The jobs rebound is gaining renewed momentum as more people are vaccinated against Covid-19, states lift restrictions on business activity, and consumers grow more comfortable dining, shopping and traveling outside their homes.
“There’s a seismic shift going on in the U.S. economy,” said Beth Ann Bovino, a Ph.D. economist at S&P Global. The confluence of additional federal stimulus, growing consumer confidence and the feeling that the pandemic is close to abating—despite rising infections in recent weeks—is propelling economic growth and hiring, she said.
Other recent data shows restaurant, hotel and airlines bookings are up and consumers are spending more at gyms, salons and spas in recent weeks than they have in more than a year. Consumer spending accounts for more than two-thirds of economic demand and is an important element of the recovery.
“Fear is subsiding, and American households are sitting on a lot of cash” from stimulus checks and savings from reduced spending on vacations, commuting and child care, said Dr. Bovino. “That’s going to support spending, especially in the services sector.”
Yields on U.S. government bond yields rose after the jobs report was released in an abbreviated day of trading. U.S. stock markets were closed in observance of Good Friday.
Friday’s report showed hiring rose in most industries, led by a gain of 280,000 in the category that includes restaurants and hotels. Employment also rose sharply in construction, most manufacturing sectors and public and private schools. Temporary help and auto manufacturing, where a semiconductor shortage has idled assembly plants, were weak spots.
Nearly two million fewer Americans reported last month they were unable to work because their employer closed or lost business due to the pandemic and 500,000 less said they couldn’t seek work due to the pandemic. The share of employees who worked remotely due to the coronavirus also declined last month, the Labor Department said.
The gains could provide more employment opportunities to women and racial minorities, who disproportionately lost jobs last year. And job growth could pick up in hard-hit cities in the Northeast and California, and in tourist hotbeds such as Las Vegas and Orlando, Fla. Regional employment data for March will be available April 16.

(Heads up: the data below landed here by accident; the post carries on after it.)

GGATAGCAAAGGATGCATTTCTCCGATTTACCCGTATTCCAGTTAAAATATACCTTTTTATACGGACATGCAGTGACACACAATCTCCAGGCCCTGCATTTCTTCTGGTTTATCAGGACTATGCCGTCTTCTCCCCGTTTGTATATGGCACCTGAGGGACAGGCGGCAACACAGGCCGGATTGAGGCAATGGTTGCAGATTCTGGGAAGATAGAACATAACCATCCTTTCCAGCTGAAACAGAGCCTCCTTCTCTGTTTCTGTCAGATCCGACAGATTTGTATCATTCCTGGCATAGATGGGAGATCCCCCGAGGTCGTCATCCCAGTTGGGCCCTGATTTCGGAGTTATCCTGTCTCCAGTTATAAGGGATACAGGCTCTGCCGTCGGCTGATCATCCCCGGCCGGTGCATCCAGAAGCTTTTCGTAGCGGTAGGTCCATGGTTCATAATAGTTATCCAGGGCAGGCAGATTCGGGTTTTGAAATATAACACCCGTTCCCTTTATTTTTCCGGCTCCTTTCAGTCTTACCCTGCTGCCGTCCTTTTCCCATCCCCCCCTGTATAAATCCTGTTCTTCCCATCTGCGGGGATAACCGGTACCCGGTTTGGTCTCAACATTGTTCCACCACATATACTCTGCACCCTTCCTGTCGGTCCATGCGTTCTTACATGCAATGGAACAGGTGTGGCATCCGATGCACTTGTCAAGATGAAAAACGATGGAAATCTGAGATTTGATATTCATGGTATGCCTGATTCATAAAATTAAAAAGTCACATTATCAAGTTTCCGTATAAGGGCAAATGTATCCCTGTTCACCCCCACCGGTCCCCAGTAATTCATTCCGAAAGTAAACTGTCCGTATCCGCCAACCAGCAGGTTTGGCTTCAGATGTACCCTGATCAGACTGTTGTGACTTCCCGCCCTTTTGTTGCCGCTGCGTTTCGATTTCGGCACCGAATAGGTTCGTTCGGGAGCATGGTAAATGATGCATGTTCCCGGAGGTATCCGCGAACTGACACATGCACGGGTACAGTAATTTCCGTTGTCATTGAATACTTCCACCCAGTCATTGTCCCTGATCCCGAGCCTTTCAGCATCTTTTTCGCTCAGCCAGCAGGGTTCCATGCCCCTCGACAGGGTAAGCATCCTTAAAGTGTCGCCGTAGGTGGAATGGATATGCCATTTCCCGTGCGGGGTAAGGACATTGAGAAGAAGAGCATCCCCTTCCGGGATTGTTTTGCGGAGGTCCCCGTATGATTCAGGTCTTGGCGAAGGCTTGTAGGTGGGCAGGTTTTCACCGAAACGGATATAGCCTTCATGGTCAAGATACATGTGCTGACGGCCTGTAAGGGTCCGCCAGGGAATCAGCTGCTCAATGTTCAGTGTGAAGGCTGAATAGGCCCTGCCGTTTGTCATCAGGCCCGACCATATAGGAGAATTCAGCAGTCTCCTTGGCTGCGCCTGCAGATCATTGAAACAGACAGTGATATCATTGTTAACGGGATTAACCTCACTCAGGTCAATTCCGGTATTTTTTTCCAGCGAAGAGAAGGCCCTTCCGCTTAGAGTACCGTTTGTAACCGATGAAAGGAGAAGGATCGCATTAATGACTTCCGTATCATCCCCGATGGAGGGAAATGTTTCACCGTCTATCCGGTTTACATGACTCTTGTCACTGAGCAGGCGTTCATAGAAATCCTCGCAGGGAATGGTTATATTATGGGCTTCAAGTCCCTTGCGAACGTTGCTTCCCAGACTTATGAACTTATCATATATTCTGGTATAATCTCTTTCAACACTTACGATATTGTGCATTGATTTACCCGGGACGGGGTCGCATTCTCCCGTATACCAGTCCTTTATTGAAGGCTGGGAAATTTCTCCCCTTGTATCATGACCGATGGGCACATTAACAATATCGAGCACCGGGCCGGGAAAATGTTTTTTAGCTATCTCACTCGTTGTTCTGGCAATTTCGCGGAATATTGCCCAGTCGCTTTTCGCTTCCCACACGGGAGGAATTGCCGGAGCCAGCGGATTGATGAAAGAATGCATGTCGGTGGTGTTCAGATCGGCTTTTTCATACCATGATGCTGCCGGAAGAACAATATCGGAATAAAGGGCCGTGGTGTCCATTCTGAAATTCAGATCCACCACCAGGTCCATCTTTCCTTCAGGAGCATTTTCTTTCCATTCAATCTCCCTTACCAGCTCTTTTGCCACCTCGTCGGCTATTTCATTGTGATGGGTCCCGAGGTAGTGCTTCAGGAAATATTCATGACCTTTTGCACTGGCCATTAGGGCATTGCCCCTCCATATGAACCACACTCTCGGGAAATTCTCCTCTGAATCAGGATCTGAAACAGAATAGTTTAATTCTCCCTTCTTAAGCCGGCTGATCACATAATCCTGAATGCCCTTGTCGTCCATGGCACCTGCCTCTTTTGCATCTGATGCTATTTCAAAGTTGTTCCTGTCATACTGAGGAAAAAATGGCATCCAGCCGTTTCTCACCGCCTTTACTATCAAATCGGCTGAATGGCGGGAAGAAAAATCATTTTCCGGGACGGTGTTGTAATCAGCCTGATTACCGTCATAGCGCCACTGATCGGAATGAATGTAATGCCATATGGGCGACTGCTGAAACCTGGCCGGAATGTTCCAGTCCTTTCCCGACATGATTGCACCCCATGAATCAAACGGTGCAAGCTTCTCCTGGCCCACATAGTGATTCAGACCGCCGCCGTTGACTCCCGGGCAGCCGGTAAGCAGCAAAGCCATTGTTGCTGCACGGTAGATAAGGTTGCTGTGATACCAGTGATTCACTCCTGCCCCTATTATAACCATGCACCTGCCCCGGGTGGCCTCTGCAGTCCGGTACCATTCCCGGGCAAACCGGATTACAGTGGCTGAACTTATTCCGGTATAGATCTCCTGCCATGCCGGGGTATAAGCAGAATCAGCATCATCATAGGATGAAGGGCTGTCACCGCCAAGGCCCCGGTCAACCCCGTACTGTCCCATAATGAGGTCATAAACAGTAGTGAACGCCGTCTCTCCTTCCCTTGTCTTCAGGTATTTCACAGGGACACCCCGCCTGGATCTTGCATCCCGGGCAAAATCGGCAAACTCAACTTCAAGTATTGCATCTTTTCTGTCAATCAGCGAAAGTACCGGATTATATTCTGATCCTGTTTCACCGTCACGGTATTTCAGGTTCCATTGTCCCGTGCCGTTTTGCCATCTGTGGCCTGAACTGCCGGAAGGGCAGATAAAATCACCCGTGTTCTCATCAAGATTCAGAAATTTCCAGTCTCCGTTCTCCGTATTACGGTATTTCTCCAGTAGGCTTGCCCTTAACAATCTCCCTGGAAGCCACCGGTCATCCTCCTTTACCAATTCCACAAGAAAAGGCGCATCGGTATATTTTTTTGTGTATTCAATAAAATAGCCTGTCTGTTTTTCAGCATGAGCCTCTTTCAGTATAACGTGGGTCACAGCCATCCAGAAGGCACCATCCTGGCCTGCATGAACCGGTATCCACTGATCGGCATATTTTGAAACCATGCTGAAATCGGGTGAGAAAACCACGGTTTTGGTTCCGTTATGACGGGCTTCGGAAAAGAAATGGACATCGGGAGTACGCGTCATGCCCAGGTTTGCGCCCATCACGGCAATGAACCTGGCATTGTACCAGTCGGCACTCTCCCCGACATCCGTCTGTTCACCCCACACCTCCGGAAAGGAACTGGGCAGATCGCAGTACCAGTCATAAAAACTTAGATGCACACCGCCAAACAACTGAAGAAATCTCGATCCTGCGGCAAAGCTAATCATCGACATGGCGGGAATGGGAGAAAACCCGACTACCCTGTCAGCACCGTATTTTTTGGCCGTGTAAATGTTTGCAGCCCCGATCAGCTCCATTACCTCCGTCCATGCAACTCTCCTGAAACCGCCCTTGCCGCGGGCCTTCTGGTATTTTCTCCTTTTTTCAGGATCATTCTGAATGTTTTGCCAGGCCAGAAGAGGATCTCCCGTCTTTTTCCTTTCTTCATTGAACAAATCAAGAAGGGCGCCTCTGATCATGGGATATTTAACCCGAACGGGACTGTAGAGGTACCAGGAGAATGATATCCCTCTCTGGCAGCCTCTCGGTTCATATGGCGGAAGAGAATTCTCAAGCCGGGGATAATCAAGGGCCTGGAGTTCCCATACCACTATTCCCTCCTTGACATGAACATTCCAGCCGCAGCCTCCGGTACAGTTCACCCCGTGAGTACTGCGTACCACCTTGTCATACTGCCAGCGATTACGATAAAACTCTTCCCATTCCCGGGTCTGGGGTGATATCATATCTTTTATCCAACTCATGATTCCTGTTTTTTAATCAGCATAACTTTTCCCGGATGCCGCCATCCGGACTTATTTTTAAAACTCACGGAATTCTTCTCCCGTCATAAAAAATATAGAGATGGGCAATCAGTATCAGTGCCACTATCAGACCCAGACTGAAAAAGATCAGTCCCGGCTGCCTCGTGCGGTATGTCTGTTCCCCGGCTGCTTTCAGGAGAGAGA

Some economists project job growth will top one million in April. Further out, economists surveyed by The Wall Street Journal project employers will add an average of 514,000 jobs each month over the next year, for a total of more than six million. That would mark the best 12-month stretch of job creation in decades but leave overall employment totals below where they stood before the pandemic.
Even with sustained hiring, industries, workers and regions suffering the most from the pandemic still face lengthy recoveries. Those mostly dodging the downturn—better paid, more highly educated workers and states that imposed lighter restrictions—are expected to return quickly to the strong economy that existed before the pandemic.
Stronger growth should return jobs to industries with the deepest losses during the pandemic. Last month, restaurants and bars added 176,000 jobs, arts, entertainment and recreation venues added 64,000 jobs, and accommodations added 40,000 jobs. Still, employment in the overall leisure and hospitality sector is down by 3.1 million, or 18.5% from February 2020.
The Tampa, Fla.-based Beef ‘O’ Brady’s and Brass Tap restaurant chains are hiring about 400 additional employees, mostly prep cooks and dishwashers, as demand increases, said Chris Elliott, chief executive of parent FSC Franchise Co.
The company had its best sales week on record in mid-March, which coincided with St. Patrick’s Day, the college basketball tournaments and spring break, he said.
“Pent-up demand as Covid goes away is really strong,” Mr. Elliott said.
He added that the chains are having trouble filling open positions, which pay between $12 and $15 an hour, because of increased competition for workers. He said some potential employees aren’t actively looking for work, with enhanced unemployment benefits available until September. The company is increasing recruiting efforts and speeding up the hiring process.
“If someone comes in with an application, you talk to them that day,” Mr. Elliott said. “If you tell them to come back tomorrow, they’ll already have a job.”
The economic expansion will also support additional job growth at sectors that fared relatively well during the pandemic. Construction added 110,000 jobs in March. Warehousing and transportation, driven by online shopping, added 48,000 jobs. Job gains in manufacturing sectors such as metal fabrication, machinery and food processing offset the decrease in auto making.